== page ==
Should I Get a Business Loan?

For many small business owners, the very idea of getting a loan may seem like a scary proposition. It's important to weigh the risk and reward factors when considering a business loan. Read this article and do your due diligence, so you can discover if a loan is right for your company or not.

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Why Take Out a Business Loan?

Taking out a business loan can help you build and grow your venture at times that you need extra capital or cash flow. With this in mind, it is important to understand how this can affect your company.

Things to consider before taking out a business loan:

  • Take out a loan if it will improve your bottom line.
  • Take a second look if you're unsure taking out a business loan will improve your bottom line. The more confident you are that the rewards outweigh the risks, the more likely it is you should take out a loan.
  • Understand that every decision requires risk. Decide if the risk is worth the reward. Ask yourself what would happen to your business if you defaulted on the loan. If, for whatever reason, you can't repay the loan, have a contingency plan in place.

Recommended: Writing a business plan for a business loan in mind will help you understand what your company needs in terms of a loan, and when.

Reasons to Take Out a Business Loan

There are many reasons business owners take out loans. It's important to understand these reasons to decide if your reason for taking out a loan is a good enough reason or not.

Here are the most common reasons for taking out a business loan:

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Expanding a Physical Location

Perhaps your company is growing at an alarming rate, and the space in which your business occupies no longer serves its purpose. Maybe you need to relocate to a larger facility to make your venture more profitable?

Questions to consider before taking out a business loan to expand your physical location:

  • Will business revenue change? If so, in what direction? It's important to make sure that when you're changing your business’s physical location, you account for revenue changes. If the move improves your profits — great; make the move. If the move erodes your cash flow, stymying growth, rethink the move.
  • Can you still make a profit and cover the loan? If the answer to this question is yes, then it may make sense to take out a loan to expand your physical location.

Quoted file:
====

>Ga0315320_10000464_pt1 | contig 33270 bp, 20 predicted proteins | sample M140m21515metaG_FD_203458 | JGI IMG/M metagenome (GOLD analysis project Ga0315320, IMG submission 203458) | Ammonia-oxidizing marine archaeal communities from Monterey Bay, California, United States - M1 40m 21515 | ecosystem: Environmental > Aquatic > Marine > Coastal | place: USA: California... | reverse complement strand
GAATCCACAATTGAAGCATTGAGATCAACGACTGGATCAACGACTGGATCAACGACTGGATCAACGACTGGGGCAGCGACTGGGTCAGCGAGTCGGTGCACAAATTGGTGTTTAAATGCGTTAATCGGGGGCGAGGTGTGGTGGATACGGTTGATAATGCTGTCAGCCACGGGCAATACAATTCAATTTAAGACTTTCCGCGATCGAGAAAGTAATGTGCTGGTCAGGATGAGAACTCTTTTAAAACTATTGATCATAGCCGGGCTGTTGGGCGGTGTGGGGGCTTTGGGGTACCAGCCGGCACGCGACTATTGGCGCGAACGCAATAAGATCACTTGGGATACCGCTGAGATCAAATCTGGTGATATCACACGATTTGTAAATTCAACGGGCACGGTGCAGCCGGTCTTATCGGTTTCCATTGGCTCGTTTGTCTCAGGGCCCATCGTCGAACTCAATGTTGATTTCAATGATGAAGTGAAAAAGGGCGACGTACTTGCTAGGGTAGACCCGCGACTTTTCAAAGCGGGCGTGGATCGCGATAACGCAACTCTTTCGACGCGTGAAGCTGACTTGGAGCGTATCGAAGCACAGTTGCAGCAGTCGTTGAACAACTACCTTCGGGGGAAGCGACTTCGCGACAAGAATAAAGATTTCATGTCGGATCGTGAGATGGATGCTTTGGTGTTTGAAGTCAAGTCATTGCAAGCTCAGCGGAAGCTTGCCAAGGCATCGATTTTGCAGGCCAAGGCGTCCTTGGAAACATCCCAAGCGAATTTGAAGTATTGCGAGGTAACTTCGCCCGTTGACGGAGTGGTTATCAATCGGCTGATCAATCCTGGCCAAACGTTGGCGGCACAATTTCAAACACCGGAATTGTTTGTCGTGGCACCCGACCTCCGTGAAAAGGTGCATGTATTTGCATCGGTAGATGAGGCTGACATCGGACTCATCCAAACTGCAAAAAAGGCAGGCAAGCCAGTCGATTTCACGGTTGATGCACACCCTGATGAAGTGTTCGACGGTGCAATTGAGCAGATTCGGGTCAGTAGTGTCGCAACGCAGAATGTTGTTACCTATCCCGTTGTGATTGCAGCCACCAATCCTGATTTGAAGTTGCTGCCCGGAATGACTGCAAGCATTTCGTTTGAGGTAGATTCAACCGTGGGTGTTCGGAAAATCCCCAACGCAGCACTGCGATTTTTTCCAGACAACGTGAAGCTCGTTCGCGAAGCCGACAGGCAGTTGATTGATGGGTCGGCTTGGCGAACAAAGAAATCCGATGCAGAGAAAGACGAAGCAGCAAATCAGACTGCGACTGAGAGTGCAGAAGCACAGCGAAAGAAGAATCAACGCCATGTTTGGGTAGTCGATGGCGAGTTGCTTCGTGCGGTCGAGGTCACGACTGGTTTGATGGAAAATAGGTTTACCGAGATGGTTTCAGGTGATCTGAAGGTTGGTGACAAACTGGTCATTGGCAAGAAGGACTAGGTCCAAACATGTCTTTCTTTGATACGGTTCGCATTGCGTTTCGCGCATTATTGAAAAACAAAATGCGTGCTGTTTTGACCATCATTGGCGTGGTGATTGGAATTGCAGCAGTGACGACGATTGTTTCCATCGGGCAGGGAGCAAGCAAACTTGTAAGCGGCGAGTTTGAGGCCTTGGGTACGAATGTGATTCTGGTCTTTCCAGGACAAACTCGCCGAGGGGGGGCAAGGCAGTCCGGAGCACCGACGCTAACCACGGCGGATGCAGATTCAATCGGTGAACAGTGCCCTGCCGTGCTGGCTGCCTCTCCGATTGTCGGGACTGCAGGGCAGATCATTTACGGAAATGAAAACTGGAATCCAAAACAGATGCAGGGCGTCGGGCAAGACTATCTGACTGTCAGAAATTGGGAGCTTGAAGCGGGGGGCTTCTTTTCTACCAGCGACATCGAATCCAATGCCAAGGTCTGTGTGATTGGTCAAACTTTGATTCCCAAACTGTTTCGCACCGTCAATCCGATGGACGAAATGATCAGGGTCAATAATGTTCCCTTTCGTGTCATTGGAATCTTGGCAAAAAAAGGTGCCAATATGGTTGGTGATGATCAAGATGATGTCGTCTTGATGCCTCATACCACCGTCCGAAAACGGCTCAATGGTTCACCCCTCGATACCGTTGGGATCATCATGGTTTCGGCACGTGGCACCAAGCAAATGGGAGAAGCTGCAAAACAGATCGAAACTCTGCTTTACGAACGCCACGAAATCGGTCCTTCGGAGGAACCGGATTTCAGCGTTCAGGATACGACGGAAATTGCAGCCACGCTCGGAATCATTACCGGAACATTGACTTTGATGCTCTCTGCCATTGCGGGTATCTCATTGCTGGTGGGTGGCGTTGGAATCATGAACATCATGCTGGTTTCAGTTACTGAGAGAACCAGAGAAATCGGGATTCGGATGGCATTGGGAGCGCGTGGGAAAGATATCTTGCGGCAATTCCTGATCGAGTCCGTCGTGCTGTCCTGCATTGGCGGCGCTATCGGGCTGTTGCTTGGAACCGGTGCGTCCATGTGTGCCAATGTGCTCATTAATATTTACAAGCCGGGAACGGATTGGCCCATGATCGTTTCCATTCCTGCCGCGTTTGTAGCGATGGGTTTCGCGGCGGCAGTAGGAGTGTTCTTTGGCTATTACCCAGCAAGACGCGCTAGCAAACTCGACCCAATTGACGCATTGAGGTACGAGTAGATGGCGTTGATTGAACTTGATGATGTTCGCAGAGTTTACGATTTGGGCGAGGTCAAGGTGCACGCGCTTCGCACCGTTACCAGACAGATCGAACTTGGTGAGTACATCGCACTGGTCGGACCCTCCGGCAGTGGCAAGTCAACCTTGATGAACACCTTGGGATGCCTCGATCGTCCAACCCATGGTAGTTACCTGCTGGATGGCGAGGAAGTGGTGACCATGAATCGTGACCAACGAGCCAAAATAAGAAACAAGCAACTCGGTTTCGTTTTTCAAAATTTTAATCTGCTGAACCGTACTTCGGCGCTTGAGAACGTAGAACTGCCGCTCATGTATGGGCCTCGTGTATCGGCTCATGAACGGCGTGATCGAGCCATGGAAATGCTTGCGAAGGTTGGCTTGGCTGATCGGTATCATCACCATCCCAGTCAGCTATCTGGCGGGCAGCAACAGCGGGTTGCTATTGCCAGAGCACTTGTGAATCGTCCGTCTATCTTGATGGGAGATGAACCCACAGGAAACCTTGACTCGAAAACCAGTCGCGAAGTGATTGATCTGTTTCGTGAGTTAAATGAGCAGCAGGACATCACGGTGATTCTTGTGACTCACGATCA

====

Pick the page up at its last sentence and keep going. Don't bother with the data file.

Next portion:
• What will be the overall impact on your company? It's a good idea to write about the pros and cons of moving locations before considering a business loan.

Do your due diligence before you take out a business loan to make a move. You may find that moving locations greatly help your venture grow and prosper. On the other hand, you may find that moving locations hurts your company.

Build Business Credit for the Future

If your company is relatively new and you plan to take out a larger loan to spur growth within a couple of years, it probably makes sense to take out a loan now to help your business credit.

Taking out a small business loan now can greatly improve your business credit score, so long as you pay the loan off in full and make your payments in a timely fashion. Never be late repaying a loan. This can be worse than had you never taken the loan out in the first place.

Here are some things to consider when building business credit for the future:

  • Don't buy more loans than you can afford. Remember a short term loan usually comes with higher interest rates and a higher APR, make sure that you understand what the APR is and know how this will impact your venture in the short term.
  • Build relationships with lenders. Find strong lending partners that can assist you in the future with getting a larger loan. It could be the case that the lender you're doing business with now, will extend to you a larger line of credit in the future. In any case, make sure you have a strong relationship with the lender to help your future prospects of getting a loan.

Buying Equipment With a Business Loan

An equipment loan is usually a wise investment. Equipment loans come with pretty good terms because, often, the equipment itself is held as collateral. If you don’t pay the loan and the bank will take ownership of your equipment. This means less risk for the lender.

Reasons why you might consider and equipment loan:

  • Technology changes rapidly. Because technology is constantly changing and improving, upgrading your technology might be just the thing your company needs to get ahead of the competition and take a larger share of the market.
  • Equipment is usually a need not a want. It's important to take out a business loan to support your company needs, not your individual wants. Investing in the right technologies to improve your venture can save costs in the long run by helping companies to function more in-house; rather than having to rely on outside trading partners. If you can produce a product in-house, chances are your costs will be significantly less than having to rely on outside service providers or vendors.

Take Out a Business Loan to Acquire More Inventory

Without an inventory, you cannot sell your product. Sometimes it's necessary to take out a loan in order to acquire more inventory, especially when your accounts receivables have not yet been paid in. Having the purchasing power to acquire more inventory as needed will ensure your business can continue to function and serve the public.

Here are some things to think over when deciding to take out an inventory loan: